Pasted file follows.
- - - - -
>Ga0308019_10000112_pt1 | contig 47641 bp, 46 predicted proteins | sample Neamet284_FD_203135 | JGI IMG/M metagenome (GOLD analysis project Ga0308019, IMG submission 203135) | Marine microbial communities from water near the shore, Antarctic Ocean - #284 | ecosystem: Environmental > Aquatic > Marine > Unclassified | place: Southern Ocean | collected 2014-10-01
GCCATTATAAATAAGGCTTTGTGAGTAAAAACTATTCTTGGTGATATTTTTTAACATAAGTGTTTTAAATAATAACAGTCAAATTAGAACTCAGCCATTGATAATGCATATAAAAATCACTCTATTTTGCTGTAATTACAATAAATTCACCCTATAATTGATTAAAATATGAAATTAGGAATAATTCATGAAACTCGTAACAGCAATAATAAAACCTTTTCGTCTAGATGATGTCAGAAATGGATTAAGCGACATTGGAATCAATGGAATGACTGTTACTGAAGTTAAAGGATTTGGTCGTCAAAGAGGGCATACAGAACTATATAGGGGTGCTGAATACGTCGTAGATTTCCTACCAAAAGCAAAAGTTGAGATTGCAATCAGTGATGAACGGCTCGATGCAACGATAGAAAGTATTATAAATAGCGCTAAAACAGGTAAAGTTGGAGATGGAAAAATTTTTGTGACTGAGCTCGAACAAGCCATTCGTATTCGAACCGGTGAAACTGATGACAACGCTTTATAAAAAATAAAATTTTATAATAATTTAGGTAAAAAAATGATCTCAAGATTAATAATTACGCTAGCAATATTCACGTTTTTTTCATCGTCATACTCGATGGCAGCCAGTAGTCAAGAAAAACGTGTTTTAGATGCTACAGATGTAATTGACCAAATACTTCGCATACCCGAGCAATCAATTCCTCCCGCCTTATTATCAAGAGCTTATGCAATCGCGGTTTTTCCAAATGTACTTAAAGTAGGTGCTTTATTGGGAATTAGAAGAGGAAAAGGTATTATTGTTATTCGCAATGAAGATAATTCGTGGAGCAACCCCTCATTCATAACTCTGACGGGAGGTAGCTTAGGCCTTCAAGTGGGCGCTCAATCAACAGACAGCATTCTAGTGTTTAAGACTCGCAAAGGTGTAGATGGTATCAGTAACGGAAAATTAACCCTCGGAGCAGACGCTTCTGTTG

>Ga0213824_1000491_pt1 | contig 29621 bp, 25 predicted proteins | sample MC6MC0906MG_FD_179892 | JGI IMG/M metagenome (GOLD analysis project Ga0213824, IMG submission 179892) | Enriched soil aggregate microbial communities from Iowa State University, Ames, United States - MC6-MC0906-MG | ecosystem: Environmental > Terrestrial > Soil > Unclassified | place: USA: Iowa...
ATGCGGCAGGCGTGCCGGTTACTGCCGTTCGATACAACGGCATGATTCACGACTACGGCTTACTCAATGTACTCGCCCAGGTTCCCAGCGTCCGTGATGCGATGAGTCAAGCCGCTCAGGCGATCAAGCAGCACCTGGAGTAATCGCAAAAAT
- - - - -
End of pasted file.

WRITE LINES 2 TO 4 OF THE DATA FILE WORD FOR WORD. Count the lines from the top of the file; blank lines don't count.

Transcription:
GCCATTATAAATAAGGCTTTGTGAGTAAAAACTATTCTTGGTGATATTTTTTAACATAAGTGTTTTAAATAATAACAGTCAAATTAGAACTCAGCCATTGATAATGCATATAAAAATCACTCTATTTTGCTGTAATTACAATAAATTCACCCTATAATTGATTAAAATATGAAATTAGGAATAATTCATGAAACTCGTAACAGCAATAATAAAACCTTTTCGTCTAGATGATGTCAGAAATGGATTAAGCGACATTGGAATCAATGGAATGACTGTTACTGAAGTTAAAGGATTTGGTCGTCAAAGAGGGCATACAGAACTATATAGGGGTGCTGAATACGTCGTAGATTTCCTACCAAAAGCAAAAGTTGAGATTGCAATCAGTGATGAACGGCTCGATGCAACGATAGAAAGTATTATAAATAGCGCTAAAACAGGTAAAGTTGGAGATGGAAAAATTTTTGTGACTGAGCTCGAACAAGCCATTCGTATTCGAACCGGTGAAACTGATGACAACGCTTTATAAAAAATAAAATTTTATAATAATTTAGGTAAAAAAATGATCTCAAGATTAATAATTACGCTAGCAATATTCACGTTTTTTTCATCGTCATACTCGATGGCAGCCAGTAGTCAAGAAAAACGTGTTTTAGATGCTACAGATGTAATTGACCAAATACTTCGCATACCCGAGCAATCAATTCCTCCCGCCTTATTATCAAGAGCTTATGCAATCGCGGTTTTTCCAAATGTACTTAAAGTAGGTGCTTTATTGGGAATTAGAAGAGGAAAAGGTATTATTGTTATTCGCAATGAAGATAATTCGTGGAGCAACCCCTCATTCATAACTCTGACGGGAGGTAGCTTAGGCCTTCAAGTGGGCGCTCAATCAACAGACAGCATTCTAGTGTTTAAGACTCGCAAAGGTGTAGATGGTATCAGTAACGGAAAATTAACCCTCGGAGCAGACGCTTCTGTTG

>Ga0213824_1000491_pt1 | contig 29621 bp, 25 predicted proteins | sample MC6MC0906MG_FD_179892 | JGI IMG/M metagenome (GOLD analysis project Ga0213824, IMG submission 179892) | Enriched soil aggregate microbial communities from Iowa State University, Ames, United States - MC6-MC0906-MG | ecosystem: Environmental > Terrestrial > Soil > Unclassified | place: USA: Iowa...
ATGCGGCAGGCGTGCCGGTTACTGCCGTTCGATACAACGGCATGATTCACGACTACGGCTTACTCAATGTACTCGCCCAGGTTCCCAGCGTCCGTGATGCGATGAGTCAAGCCGCTCAGGCGATCAAGCAGCACCTGGAGTAATCGCAAAAAT